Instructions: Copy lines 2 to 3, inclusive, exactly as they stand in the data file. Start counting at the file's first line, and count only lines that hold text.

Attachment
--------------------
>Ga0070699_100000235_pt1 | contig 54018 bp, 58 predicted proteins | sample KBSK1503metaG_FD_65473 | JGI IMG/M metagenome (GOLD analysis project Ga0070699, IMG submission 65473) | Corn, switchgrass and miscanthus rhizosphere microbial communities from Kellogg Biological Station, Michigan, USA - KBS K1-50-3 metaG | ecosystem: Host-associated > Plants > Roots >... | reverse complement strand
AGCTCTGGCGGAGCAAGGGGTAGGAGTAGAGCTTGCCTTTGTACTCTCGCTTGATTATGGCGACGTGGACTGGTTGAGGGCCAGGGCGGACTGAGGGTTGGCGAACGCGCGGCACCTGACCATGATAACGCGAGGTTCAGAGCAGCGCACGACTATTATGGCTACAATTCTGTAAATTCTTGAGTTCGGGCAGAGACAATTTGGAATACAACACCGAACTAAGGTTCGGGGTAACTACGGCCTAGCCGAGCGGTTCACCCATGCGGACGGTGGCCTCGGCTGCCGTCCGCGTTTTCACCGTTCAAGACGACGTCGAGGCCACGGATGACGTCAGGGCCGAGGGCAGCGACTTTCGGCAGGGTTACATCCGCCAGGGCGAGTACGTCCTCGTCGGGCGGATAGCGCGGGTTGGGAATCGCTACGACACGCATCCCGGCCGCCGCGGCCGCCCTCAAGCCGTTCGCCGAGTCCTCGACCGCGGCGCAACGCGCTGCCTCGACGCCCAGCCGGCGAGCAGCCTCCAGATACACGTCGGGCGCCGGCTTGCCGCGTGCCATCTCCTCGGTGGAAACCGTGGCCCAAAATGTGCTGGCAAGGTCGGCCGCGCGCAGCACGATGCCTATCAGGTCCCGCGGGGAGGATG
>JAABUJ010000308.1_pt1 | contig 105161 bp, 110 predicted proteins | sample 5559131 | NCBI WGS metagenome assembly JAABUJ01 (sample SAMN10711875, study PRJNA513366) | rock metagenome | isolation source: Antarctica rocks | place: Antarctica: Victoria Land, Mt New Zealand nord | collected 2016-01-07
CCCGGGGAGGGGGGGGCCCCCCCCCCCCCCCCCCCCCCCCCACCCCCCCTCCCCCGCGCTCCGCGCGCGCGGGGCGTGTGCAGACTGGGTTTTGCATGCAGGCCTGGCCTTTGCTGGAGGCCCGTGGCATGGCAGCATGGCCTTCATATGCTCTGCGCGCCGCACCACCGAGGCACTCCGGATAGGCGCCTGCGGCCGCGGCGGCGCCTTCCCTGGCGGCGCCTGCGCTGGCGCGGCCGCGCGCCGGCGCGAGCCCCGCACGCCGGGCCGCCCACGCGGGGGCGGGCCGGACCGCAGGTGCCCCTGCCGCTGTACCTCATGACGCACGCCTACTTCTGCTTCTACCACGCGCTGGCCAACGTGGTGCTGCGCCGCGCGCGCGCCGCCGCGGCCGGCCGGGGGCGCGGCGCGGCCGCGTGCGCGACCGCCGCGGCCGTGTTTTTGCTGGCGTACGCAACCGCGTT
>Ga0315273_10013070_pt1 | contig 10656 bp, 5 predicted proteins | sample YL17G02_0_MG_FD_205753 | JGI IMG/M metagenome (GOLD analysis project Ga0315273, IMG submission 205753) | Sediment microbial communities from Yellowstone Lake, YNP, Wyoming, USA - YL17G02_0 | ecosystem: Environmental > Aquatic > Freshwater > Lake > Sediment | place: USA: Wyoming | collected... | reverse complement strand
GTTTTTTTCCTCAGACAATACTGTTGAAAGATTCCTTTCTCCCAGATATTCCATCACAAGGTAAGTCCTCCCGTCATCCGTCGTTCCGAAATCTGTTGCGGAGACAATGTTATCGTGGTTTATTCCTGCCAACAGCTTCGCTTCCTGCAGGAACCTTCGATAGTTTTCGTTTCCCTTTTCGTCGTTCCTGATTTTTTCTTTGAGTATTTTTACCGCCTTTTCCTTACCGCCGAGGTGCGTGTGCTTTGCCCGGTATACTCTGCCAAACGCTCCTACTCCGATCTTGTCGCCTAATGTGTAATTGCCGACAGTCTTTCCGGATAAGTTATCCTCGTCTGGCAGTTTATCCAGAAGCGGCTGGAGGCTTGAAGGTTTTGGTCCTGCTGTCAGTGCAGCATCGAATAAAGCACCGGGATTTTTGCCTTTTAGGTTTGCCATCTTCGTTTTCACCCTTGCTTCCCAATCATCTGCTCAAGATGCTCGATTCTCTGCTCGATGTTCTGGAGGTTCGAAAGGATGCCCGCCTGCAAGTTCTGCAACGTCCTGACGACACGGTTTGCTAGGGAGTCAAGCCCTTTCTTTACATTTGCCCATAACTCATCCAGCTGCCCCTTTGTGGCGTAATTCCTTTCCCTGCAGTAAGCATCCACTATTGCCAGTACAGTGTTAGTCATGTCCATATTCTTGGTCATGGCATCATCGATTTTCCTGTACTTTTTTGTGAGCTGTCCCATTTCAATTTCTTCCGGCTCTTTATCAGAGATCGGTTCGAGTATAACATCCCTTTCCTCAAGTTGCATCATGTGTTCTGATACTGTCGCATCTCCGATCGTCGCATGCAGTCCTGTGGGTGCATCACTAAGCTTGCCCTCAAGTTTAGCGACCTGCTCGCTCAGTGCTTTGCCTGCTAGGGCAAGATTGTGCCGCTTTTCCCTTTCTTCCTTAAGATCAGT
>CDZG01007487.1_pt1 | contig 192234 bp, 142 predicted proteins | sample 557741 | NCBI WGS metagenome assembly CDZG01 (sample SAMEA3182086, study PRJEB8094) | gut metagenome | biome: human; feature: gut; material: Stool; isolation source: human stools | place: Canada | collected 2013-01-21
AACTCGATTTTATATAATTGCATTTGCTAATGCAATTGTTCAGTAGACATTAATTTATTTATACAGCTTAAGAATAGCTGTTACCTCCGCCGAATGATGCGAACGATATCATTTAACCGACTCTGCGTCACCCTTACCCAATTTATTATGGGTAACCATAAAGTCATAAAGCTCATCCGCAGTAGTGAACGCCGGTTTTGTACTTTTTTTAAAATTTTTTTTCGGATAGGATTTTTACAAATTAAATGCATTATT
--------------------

AGCTCTGGCGGAGCAAGGGGTAGGAGTAGAGCTTGCCTTTGTACTCTCGCTTGATTATGGCGACGTGGACTGGTTGAGGGCCAGGGCGGACTGAGGGTTGGCGAACGCGCGGCACCTGACCATGATAACGCGAGGTTCAGAGCAGCGCACGACTATTATGGCTACAATTCTGTAAATTCTTGAGTTCGGGCAGAGACAATTTGGAATACAACACCGAACTAAGGTTCGGGGTAACTACGGCCTAGCCGAGCGGTTCACCCATGCGGACGGTGGCCTCGGCTGCCGTCCGCGTTTTCACCGTTCAAGACGACGTCGAGGCCACGGATGACGTCAGGGCCGAGGGCAGCGACTTTCGGCAGGGTTACATCCGCCAGGGCGAGTACGTCCTCGTCGGGCGGATAGCGCGGGTTGGGAATCGCTACGACACGCATCCCGGCCGCCGCGGCCGCCCTCAAGCCGTTCGCCGAGTCCTCGACCGCGGCGCAACGCGCTGCCTCGACGCCCAGCCGGCGAGCAGCCTCCAGATACACGTCGGGCGCCGGCTTGCCGCGTGCCATCTCCTCGGTGGAAACCGTGGCCCAAAATGTGCTGGCAAGGTCGGCCGCGCGCAGCACGATGCCTATCAGGTCCCGCGGGGAGGATG
>JAABUJ010000308.1_pt1 | contig 105161 bp, 110 predicted proteins | sample 5559131 | NCBI WGS metagenome assembly JAABUJ01 (sample SAMN10711875, study PRJNA513366) | rock metagenome | isolation source: Antarctica rocks | place: Antarctica: Victoria Land, Mt New Zealand nord | collected 2016-01-07